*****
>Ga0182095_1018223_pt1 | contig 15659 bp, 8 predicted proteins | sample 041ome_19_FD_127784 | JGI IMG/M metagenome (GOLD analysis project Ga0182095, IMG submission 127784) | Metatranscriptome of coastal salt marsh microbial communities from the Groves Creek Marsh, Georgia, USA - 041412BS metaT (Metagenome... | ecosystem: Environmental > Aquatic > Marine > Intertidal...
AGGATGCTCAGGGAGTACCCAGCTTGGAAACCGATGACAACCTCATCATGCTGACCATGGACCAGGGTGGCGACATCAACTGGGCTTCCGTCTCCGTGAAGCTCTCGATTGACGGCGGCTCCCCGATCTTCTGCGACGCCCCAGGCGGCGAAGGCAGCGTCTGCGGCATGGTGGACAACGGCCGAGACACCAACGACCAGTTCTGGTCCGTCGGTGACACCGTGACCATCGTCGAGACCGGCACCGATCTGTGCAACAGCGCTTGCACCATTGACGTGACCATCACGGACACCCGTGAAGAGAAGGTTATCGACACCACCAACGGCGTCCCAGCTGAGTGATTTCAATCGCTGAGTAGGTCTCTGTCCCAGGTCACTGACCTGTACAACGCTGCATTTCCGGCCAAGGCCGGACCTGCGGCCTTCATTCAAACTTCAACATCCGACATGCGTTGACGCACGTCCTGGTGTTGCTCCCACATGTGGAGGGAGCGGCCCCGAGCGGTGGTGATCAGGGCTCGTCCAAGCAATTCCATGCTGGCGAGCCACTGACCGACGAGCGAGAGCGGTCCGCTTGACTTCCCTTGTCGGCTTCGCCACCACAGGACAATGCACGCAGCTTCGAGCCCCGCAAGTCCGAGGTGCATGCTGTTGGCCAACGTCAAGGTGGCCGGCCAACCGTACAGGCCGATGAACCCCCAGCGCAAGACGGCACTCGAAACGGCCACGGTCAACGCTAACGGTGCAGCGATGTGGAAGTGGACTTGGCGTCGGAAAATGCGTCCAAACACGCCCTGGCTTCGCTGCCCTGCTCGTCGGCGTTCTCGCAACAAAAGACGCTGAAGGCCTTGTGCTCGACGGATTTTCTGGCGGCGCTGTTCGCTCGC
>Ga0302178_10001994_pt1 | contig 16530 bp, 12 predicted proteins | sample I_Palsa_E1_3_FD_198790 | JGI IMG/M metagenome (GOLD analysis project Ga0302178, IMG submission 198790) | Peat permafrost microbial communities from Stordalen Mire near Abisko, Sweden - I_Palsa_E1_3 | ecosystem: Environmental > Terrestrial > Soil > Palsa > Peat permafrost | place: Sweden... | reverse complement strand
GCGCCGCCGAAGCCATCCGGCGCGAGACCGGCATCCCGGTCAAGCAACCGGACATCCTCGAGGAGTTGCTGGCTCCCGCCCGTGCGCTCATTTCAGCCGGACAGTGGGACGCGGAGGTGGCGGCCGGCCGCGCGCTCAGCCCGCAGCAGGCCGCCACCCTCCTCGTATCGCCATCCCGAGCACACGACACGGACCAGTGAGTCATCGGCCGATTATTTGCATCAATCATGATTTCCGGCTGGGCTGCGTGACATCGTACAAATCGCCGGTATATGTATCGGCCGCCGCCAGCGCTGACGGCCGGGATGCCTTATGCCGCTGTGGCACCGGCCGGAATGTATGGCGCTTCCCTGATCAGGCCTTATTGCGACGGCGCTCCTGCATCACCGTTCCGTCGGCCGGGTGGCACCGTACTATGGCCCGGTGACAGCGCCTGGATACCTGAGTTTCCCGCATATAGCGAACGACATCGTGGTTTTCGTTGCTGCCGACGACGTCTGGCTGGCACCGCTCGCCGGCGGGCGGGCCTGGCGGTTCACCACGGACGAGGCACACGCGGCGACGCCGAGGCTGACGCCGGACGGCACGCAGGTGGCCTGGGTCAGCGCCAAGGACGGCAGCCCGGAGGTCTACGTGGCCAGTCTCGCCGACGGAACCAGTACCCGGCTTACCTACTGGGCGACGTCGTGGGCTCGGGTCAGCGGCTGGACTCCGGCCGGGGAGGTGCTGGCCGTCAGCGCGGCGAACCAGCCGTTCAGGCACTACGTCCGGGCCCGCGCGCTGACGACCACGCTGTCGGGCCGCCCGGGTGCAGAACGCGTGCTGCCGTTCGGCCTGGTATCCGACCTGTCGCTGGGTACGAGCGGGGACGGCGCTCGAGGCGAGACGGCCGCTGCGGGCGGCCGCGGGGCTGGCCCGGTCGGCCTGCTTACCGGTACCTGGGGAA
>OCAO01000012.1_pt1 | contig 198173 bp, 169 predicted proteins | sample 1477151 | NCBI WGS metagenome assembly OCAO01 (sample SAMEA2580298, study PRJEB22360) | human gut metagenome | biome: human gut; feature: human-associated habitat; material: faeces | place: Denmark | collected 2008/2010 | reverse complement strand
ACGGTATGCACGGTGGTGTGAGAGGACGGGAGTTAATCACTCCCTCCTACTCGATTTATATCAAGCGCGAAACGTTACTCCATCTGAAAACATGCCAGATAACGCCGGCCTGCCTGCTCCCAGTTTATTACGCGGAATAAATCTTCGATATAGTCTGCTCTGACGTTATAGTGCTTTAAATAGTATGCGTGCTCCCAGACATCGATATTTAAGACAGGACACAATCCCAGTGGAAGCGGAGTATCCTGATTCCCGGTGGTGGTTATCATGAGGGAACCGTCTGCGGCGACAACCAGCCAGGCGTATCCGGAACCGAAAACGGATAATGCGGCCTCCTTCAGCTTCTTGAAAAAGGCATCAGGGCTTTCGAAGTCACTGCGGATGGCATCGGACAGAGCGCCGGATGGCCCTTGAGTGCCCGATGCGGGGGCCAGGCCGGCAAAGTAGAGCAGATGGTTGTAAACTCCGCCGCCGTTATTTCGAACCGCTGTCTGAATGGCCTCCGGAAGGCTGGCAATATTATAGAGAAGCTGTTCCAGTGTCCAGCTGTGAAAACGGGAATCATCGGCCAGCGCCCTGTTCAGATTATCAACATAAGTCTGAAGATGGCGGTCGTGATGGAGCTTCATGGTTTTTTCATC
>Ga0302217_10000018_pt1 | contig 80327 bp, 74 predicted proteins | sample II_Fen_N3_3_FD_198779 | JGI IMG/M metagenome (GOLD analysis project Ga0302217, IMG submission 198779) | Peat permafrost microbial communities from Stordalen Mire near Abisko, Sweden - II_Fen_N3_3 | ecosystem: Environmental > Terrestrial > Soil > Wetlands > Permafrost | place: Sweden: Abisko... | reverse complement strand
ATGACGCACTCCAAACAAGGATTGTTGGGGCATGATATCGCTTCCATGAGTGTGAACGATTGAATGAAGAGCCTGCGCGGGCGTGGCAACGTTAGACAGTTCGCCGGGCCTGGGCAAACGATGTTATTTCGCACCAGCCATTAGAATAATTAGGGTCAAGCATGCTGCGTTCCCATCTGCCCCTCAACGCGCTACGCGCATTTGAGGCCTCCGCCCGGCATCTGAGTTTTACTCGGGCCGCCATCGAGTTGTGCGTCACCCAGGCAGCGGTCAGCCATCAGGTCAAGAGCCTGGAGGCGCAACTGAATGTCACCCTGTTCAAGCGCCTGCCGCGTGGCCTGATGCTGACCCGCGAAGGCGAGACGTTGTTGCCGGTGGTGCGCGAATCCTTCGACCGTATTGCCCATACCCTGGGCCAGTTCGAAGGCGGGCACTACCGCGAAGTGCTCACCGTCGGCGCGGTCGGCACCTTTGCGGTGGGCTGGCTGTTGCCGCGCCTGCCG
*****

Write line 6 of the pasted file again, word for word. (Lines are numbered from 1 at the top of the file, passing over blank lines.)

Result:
ACGGTATGCACGGTGGTGTGAGAGGACGGGAGTTAATCACTCCCTCCTACTCGATTTATATCAAGCGCGAAACGTTACTCCATCTGAAAACATGCCAGATAACGCCGGCCTGCCTGCTCCCAGTTTATTACGCGGAATAAATCTTCGATATAGTCTGCTCTGACGTTATAGTGCTTTAAATAGTATGCGTGCTCCCAGACATCGATATTTAAGACAGGACACAATCCCAGTGGAAGCGGAGTATCCTGATTCCCGGTGGTGGTTATCATGAGGGAACCGTCTGCGGCGACAACCAGCCAGGCGTATCCGGAACCGAAAACGGATAATGCGGCCTCCTTCAGCTTCTTGAAAAAGGCATCAGGGCTTTCGAAGTCACTGCGGATGGCATCGGACAGAGCGCCGGATGGCCCTTGAGTGCCCGATGCGGGGGCCAGGCCGGCAAAGTAGAGCAGATGGTTGTAAACTCCGCCGCCGTTATTTCGAACCGCTGTCTGAATGGCCTCCGGAAGGCTGGCAATATTATAGAGAAGCTGTTCCAGTGTCCAGCTGTGAAAACGGGAATCATCGGCCAGCGCCCTGTTCAGATTATCAACATAAGTCTGAAGATGGCGGTCGTGATGGAGCTTCATGGTTTTTTCATC